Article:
I've been preoccupied this morning, the eve of World AIDS Day 2020, searching the AIDS Memorial Quilt database, which is located here, for familiar names. I've not been able to make the "Aids Quilt Touch" feature on the search page work, but the "Search the Quilt" bar works very efficiently in case you're interested.
The idea for the quilt was developed in 1985 by San Francisco-based activist Cleve Jones and has grown since to include more than 48,000 panels containing more than 100,000 names.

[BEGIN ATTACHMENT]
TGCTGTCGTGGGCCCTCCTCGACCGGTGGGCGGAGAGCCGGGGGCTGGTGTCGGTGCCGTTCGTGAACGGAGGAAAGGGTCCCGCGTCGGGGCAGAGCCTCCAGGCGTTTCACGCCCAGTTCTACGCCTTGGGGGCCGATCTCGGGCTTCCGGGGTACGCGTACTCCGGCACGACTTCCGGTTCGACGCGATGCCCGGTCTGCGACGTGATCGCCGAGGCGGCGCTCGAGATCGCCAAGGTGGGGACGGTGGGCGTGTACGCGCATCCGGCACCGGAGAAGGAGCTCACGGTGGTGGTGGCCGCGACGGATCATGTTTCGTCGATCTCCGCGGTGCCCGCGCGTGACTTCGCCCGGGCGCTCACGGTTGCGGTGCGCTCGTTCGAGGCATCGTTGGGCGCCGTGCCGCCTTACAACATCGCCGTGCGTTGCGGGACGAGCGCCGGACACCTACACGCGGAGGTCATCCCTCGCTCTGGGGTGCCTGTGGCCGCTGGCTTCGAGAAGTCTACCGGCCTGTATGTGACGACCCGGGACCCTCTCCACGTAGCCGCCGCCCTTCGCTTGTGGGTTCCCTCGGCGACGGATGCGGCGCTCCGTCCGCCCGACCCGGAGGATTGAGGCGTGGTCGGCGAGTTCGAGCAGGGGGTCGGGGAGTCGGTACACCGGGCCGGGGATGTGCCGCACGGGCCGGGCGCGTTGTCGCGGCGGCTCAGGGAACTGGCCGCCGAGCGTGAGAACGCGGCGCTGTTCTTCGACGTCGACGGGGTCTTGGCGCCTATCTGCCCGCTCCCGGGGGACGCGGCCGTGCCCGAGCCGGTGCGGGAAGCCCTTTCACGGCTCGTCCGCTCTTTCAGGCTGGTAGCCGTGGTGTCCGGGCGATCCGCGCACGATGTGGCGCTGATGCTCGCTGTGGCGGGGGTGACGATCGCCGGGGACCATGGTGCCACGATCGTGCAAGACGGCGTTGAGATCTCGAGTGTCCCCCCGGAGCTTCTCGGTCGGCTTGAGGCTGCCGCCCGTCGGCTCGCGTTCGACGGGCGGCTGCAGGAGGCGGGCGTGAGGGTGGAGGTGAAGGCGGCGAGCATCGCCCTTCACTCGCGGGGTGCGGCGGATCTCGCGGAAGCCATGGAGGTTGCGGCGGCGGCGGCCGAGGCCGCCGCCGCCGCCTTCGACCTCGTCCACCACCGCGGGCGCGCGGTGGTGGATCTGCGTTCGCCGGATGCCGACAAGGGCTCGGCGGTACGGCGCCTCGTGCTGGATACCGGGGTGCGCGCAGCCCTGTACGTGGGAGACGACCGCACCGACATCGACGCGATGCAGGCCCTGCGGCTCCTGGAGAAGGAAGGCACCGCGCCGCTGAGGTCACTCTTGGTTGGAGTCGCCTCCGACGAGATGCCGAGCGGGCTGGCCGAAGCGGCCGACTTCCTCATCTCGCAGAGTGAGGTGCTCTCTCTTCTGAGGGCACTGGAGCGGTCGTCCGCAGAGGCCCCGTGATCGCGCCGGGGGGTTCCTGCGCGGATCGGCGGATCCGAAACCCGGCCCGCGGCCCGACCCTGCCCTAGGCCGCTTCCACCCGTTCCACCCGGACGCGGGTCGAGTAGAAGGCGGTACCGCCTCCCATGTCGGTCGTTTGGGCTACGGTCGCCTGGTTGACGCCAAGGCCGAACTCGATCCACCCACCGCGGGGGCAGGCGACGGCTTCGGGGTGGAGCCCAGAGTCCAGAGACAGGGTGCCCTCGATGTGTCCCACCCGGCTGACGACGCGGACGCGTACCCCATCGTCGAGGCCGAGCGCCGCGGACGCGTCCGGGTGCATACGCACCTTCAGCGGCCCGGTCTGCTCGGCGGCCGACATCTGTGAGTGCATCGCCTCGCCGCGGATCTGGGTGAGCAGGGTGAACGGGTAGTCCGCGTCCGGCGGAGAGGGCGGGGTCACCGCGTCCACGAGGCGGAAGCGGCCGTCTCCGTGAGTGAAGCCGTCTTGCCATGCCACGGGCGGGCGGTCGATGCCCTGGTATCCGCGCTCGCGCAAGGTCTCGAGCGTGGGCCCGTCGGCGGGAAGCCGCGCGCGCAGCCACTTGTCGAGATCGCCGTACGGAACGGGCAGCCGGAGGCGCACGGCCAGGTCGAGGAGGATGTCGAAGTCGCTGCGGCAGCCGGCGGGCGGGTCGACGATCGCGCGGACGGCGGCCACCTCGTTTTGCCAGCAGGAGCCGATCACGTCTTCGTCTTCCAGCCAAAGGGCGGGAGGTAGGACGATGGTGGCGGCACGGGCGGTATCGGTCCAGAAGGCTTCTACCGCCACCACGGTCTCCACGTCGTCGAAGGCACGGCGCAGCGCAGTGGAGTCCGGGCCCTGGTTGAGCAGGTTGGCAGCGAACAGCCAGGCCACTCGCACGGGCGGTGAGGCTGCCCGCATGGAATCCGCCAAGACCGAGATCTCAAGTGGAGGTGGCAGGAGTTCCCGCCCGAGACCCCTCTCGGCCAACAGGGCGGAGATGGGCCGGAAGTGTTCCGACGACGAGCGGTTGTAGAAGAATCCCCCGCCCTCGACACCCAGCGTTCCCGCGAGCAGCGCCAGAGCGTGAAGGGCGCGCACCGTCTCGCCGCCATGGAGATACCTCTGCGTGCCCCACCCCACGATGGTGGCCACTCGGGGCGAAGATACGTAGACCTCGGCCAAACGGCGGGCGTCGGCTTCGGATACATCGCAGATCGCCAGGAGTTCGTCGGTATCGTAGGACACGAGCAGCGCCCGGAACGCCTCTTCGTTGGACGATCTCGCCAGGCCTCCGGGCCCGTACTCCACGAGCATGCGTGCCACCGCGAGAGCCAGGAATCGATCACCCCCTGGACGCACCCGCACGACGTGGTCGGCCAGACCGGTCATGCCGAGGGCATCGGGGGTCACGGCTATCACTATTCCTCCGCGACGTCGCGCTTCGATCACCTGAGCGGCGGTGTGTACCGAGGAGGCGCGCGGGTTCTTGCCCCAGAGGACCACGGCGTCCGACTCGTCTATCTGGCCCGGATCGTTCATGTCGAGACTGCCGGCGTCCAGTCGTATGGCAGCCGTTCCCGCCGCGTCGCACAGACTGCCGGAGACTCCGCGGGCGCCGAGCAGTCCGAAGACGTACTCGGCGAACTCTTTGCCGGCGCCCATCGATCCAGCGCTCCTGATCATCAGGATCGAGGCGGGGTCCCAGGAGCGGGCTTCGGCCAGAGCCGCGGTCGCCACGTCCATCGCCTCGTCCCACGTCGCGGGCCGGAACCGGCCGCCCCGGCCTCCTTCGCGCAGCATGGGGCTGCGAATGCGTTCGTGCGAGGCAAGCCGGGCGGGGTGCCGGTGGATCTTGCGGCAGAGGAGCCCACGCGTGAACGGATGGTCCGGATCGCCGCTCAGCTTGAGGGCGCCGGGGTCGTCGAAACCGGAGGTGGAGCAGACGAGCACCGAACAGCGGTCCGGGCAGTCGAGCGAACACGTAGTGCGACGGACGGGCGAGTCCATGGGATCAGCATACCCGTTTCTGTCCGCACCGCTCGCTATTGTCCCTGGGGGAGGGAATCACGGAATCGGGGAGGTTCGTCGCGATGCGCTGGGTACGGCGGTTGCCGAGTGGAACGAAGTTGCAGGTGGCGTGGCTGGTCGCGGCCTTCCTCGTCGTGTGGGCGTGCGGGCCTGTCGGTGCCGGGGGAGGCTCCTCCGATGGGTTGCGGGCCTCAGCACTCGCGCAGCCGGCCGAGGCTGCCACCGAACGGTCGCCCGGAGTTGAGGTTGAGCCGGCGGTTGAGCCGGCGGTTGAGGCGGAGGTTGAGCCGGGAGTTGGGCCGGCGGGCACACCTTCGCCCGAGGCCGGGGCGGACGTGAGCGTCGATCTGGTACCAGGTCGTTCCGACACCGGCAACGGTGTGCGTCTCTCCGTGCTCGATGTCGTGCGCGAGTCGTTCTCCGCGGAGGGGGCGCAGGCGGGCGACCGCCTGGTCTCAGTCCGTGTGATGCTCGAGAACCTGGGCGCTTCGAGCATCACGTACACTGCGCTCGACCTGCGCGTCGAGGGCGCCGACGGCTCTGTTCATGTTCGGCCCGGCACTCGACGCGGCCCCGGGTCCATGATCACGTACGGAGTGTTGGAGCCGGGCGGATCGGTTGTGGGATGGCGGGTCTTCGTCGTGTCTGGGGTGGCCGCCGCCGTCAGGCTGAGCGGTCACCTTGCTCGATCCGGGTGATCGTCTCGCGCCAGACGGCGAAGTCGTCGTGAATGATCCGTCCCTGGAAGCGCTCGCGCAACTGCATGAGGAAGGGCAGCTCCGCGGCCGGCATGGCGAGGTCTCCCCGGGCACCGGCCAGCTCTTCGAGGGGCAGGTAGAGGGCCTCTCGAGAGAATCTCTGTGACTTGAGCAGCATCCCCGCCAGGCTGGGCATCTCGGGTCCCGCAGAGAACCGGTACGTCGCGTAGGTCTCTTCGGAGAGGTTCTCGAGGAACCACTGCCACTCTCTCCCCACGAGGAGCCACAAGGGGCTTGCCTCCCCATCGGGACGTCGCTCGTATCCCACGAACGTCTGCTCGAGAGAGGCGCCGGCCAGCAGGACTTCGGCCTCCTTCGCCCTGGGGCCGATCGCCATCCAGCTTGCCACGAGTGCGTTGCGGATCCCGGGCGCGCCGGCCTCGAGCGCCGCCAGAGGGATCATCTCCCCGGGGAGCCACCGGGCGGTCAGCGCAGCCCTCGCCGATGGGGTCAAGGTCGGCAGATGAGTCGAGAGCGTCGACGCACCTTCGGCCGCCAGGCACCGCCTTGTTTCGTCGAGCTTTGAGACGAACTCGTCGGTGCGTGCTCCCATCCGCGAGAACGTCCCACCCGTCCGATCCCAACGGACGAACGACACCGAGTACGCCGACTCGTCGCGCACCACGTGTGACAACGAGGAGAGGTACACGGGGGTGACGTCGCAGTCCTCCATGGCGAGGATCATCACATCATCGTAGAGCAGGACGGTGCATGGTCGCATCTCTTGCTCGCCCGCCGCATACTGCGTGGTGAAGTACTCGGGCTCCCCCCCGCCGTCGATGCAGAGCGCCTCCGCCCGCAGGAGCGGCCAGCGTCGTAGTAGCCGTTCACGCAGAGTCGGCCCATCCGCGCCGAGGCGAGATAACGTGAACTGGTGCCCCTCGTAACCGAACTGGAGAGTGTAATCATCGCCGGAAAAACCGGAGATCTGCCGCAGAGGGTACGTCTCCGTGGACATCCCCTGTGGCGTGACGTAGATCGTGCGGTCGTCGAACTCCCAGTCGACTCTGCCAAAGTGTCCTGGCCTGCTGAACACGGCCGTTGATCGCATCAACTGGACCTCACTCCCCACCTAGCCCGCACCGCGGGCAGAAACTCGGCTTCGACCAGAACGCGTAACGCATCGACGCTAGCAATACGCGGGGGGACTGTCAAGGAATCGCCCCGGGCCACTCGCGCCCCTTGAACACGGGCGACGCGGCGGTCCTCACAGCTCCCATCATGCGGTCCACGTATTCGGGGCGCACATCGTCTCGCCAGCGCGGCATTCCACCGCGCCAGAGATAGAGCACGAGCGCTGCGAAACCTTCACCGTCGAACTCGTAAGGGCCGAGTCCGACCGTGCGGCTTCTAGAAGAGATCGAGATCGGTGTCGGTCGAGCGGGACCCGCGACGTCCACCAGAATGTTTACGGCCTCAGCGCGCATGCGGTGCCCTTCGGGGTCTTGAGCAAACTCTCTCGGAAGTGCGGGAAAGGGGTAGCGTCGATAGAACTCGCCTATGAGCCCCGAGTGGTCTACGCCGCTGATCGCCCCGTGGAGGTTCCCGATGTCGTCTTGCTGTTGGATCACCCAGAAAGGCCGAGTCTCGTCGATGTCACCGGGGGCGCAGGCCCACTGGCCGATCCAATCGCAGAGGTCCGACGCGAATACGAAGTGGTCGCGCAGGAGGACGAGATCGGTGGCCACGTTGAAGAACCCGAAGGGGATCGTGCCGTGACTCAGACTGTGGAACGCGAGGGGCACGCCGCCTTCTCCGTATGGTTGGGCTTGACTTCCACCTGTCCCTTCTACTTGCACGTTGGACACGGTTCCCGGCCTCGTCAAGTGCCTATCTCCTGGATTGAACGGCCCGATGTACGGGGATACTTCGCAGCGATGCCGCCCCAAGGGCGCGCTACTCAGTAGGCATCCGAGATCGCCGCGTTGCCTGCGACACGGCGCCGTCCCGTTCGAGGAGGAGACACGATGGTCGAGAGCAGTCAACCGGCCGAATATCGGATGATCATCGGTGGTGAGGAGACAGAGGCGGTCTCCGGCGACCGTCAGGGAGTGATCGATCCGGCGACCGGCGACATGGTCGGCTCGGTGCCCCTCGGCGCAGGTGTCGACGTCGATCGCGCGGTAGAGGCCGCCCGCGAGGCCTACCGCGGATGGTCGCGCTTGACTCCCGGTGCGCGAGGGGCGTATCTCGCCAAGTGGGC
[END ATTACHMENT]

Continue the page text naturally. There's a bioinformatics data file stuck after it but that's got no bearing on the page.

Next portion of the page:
The quilt was moved to Atlanta some 20 years ago, but during 2019 returned to San Francisco after the National AIDS Memorial assumed responsibility for it. During ordinary times, panels of the quilt travel the country for display. During this new pandemic, access to the quilt is virtual.
Although the number of AIDS-related deaths worldwide has declined markedly since its peak in 2004, it remains a major world (and national) threat. Some 690,000 reportedly died during 2019, the most recent year for which figures are available.
So even as we thrash around and adjust to life during this new pandemic it's useful to remember that this older adversary still is active among us.